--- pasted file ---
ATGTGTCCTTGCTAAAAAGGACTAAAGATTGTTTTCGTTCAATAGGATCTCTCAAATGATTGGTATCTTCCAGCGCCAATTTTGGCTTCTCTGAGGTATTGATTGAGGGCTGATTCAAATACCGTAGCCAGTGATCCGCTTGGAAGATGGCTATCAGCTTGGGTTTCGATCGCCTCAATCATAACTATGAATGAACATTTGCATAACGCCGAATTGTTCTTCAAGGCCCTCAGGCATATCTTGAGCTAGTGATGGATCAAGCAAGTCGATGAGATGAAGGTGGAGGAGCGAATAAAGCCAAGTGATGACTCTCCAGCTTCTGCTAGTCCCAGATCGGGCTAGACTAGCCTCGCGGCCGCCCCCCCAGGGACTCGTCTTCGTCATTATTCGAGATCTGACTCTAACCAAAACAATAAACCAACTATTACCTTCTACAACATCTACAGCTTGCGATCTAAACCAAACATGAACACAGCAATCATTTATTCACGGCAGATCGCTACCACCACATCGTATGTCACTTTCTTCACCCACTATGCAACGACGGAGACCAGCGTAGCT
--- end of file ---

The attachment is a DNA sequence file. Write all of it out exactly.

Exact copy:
ATGTGTCCTTGCTAAAAAGGACTAAAGATTGTTTTCGTTCAATAGGATCTCTCAAATGATTGGTATCTTCCAGCGCCAATTTTGGCTTCTCTGAGGTATTGATTGAGGGCTGATTCAAATACCGTAGCCAGTGATCCGCTTGGAAGATGGCTATCAGCTTGGGTTTCGATCGCCTCAATCATAACTATGAATGAACATTTGCATAACGCCGAATTGTTCTTCAAGGCCCTCAGGCATATCTTGAGCTAGTGATGGATCAAGCAAGTCGATGAGATGAAGGTGGAGGAGCGAATAAAGCCAAGTGATGACTCTCCAGCTTCTGCTAGTCCCAGATCGGGCTAGACTAGCCTCGCGGCCGCCCCCCCAGGGACTCGTCTTCGTCATTATTCGAGATCTGACTCTAACCAAAACAATAAACCAACTATTACCTTCTACAACATCTACAGCTTGCGATCTAAACCAAACATGAACACAGCAATCATTTATTCACGGCAGATCGCTACCACCACATCGTATGTCACTTTCTTCACCCACTATGCAACGACGGAGACCAGCGTAGCT